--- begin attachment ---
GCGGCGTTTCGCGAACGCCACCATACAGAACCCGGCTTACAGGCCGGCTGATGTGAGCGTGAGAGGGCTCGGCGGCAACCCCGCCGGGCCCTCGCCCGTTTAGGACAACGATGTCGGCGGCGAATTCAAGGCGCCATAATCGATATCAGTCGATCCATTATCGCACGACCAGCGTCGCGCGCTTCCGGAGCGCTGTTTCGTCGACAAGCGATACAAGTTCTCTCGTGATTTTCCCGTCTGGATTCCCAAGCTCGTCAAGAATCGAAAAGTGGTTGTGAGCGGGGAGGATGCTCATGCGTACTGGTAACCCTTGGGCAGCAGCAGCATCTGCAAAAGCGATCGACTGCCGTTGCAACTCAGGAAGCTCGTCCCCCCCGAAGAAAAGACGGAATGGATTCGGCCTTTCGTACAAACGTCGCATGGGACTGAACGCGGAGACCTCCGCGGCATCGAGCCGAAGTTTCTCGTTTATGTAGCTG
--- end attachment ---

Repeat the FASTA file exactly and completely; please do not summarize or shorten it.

GCGGCGTTTCGCGAACGCCACCATACAGAACCCGGCTTACAGGCCGGCTGATGTGAGCGTGAGAGGGCTCGGCGGCAACCCCGCCGGGCCCTCGCCCGTTTAGGACAACGATGTCGGCGGCGAATTCAAGGCGCCATAATCGATATCAGTCGATCCATTATCGCACGACCAGCGTCGCGCGCTTCCGGAGCGCTGTTTCGTCGACAAGCGATACAAGTTCTCTCGTGATTTTCCCGTCTGGATTCCCAAGCTCGTCAAGAATCGAAAAGTGGTTGTGAGCGGGGAGGATGCTCATGCGTACTGGTAACCCTTGGGCAGCAGCAGCATCTGCAAAAGCGATCGACTGCCGTTGCAACTCAGGAAGCTCGTCCCCCCCGAAGAAAAGACGGAATGGATTCGGCCTTTCGTACAAACGTCGCATGGGACTGAACGCGGAGACCTCCGCGGCATCGAGCCGAAGTTTCTCGTTTATGTAGCTG